“Rush Limbaugh, a talk radio pioneer who saturated America’s airwaves with cruel bigotries, lies and conspiracy theories for over three decades, amassing a loyal audience of millions and transforming the Republican Party in the process, has died,” wrote The Huffington Post.

Back in 1999, the satirical “news” organization known as The Onion published “Our Dumb Century” — a collection of fake front pages depicting major events of the 1900s.

On one such page, dated 1993, there was Limbaugh ... alongside stories on such cultural timestamps as Beavis and Butt-head, grunge rock and Lorena Bobbitt.

“Uneducated Forklift Driver To Address Nation On Rush Limbaugh Radio Show” read the The Onion’s headline.

How, the editors of The Onion seemed to suggest, could Limbaugh’s brand of communication become so entrenched? How, history might suggest 20-plus years after “Our Dumb Century” was published, could it not?

As much as I would relish the sight of my former colleague fixing the grammar in a Limbaugh show transcript, my swirling thought process was clearly in need of a palate cleanser — which gratefully I found in the news that Carole King had been nominated for induction into the Rock Hall of Fame as a solo performer.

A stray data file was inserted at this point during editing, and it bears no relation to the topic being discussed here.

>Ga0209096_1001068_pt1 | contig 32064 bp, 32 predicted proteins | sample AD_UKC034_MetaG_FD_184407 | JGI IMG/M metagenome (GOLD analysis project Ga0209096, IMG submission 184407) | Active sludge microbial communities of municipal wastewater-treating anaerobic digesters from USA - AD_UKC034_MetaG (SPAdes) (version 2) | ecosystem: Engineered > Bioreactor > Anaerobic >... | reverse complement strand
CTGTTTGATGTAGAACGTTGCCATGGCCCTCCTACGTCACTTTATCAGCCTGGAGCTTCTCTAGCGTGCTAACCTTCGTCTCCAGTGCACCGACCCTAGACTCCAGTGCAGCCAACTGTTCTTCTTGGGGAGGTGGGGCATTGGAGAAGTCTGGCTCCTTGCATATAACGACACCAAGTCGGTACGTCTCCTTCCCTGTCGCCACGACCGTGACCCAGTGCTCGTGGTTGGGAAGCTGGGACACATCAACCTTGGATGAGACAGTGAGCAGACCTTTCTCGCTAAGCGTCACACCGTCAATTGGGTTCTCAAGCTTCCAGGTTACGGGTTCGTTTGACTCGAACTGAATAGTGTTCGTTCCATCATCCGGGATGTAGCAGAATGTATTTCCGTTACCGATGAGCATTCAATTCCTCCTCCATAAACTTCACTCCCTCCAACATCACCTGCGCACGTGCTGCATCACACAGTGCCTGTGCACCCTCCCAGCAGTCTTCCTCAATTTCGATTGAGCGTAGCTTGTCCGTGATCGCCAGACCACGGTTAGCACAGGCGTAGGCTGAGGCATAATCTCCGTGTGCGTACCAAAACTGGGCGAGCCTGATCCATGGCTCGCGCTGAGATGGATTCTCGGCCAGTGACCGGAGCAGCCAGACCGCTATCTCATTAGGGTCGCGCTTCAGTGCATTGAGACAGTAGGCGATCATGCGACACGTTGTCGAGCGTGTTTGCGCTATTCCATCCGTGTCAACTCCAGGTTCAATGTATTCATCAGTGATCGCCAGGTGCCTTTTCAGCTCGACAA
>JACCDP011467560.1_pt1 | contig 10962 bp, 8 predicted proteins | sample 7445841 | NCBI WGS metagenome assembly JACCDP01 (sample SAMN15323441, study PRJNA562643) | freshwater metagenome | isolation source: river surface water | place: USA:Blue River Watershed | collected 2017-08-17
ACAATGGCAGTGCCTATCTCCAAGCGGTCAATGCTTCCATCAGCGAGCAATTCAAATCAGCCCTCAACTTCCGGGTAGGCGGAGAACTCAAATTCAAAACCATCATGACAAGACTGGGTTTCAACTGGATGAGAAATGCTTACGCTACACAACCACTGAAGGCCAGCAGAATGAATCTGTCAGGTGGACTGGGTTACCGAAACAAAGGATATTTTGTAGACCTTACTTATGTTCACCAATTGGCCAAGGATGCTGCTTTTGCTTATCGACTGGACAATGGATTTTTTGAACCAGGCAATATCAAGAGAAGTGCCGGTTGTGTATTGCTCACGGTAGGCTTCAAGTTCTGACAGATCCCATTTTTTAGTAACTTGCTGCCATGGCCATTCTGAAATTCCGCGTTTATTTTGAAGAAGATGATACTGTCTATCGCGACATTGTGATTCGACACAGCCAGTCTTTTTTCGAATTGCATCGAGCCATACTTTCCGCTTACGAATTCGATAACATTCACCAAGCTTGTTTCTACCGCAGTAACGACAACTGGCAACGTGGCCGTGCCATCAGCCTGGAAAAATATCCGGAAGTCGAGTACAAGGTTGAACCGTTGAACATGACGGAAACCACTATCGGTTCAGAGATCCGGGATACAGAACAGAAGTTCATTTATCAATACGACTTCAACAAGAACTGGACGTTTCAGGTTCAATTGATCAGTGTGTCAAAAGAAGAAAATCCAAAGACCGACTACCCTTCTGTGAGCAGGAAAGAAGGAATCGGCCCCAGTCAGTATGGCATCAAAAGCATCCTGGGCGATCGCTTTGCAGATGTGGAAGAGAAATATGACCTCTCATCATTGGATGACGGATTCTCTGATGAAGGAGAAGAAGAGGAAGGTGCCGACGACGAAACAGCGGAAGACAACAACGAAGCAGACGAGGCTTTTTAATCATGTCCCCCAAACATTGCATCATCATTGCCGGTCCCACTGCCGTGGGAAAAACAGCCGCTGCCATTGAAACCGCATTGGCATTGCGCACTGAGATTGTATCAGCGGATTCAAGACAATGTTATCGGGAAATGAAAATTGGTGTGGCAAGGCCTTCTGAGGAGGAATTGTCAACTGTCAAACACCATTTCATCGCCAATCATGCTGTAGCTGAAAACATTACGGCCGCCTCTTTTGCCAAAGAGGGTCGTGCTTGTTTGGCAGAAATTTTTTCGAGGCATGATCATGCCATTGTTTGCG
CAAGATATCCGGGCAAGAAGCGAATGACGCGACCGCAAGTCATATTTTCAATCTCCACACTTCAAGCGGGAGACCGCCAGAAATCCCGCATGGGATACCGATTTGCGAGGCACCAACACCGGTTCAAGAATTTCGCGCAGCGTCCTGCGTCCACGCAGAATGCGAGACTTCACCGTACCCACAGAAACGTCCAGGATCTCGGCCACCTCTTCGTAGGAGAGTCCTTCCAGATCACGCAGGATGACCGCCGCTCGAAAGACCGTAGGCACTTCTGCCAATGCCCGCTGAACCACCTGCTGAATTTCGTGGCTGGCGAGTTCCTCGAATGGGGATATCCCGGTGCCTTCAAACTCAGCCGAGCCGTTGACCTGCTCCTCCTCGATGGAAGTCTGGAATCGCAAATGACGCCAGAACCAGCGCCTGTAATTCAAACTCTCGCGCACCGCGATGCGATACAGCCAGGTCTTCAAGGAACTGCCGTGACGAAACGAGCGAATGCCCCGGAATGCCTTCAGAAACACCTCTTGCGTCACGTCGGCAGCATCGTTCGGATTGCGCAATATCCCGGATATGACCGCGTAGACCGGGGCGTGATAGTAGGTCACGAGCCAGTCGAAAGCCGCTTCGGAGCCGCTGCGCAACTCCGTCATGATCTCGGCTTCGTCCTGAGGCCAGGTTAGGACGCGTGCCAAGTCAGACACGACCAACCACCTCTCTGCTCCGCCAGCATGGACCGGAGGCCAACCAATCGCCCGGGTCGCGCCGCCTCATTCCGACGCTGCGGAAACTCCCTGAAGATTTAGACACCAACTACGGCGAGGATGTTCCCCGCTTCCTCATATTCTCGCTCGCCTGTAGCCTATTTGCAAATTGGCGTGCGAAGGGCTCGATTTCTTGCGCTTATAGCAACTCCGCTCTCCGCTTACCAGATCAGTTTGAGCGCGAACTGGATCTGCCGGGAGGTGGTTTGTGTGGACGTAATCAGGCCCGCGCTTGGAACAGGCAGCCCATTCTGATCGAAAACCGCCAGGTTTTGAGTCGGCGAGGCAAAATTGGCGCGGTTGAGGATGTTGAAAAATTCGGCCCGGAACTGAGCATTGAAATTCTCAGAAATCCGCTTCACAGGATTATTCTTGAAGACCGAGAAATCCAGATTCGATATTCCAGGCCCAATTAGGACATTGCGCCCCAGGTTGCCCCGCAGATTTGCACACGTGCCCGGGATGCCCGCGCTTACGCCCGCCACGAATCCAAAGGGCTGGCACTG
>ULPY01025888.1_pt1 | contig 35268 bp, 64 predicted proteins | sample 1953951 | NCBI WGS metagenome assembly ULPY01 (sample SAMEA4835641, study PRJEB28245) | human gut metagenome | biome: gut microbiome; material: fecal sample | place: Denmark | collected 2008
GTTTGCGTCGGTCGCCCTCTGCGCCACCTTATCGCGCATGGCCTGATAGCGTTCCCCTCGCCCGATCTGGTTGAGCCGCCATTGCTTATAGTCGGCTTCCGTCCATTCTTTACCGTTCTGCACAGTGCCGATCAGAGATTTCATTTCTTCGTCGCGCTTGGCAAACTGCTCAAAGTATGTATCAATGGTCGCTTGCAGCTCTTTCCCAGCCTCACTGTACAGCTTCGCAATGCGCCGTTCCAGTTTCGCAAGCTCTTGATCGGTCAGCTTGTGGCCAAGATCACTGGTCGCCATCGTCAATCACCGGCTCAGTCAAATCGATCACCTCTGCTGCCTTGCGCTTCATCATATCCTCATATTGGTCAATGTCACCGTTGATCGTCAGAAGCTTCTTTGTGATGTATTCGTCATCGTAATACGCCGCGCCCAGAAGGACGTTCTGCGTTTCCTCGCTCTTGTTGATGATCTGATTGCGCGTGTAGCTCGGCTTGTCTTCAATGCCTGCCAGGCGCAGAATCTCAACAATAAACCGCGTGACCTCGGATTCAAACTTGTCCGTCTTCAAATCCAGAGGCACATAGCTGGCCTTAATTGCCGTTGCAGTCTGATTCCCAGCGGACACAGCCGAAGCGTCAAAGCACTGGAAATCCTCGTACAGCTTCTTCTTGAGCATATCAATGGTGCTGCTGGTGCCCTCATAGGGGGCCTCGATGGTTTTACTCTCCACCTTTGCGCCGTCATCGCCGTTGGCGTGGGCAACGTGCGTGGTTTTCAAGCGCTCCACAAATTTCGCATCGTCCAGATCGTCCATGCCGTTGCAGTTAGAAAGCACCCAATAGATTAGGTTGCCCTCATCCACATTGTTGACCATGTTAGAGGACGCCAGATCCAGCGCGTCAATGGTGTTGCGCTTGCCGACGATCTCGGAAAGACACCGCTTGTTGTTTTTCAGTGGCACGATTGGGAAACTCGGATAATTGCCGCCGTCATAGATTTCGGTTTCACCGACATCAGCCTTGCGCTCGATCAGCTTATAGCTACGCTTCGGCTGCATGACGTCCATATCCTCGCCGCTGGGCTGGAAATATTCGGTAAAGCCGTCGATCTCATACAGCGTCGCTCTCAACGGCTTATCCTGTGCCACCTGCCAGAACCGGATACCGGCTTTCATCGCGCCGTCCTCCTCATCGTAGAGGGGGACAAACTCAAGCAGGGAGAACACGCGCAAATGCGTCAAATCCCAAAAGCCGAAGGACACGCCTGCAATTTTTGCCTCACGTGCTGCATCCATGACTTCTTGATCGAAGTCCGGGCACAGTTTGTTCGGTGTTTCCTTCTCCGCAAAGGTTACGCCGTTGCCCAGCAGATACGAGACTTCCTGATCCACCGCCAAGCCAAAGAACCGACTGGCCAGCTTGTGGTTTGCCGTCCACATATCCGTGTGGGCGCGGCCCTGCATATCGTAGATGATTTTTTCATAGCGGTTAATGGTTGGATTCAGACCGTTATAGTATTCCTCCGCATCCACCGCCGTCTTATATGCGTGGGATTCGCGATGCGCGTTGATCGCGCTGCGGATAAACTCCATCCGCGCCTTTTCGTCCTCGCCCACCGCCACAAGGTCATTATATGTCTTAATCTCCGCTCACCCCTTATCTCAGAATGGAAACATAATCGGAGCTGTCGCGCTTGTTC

How could this be, I wondered? Surely, I reasoned, she was already enshrined.

(Only as a songwriter, in tandem with Gerry Goffin. ... And don’t call me Shirley.)

This news led me to weigh, mull and consider “Tapestry” — King’s touchstone album (released in February of 1971) that in turn spawned legions of singer-songwriters.

Fifty years? My gawd, how time flies while you being bombarded with media influences.

As is the case with many of those my age, I know every word to every song on “Tapestry,” know when King’s tone and inflection changes, know when Joni Mitchell and James Taylor arrive in the background, know every pause and every stretched out word.

It was then I went straight to the vinyl, said hello to Telemachus, and laid the needle on my favorite track:

“Trouble’s gonna lose me

Worry leave me behind

And I’ll stand up proudly

In true peace of mind”

And that took care of the clutter.

Mail Tribune (title redacted) Robert Galvin can be reached at rgalvin@rosebudmedia.com

Robert Galvin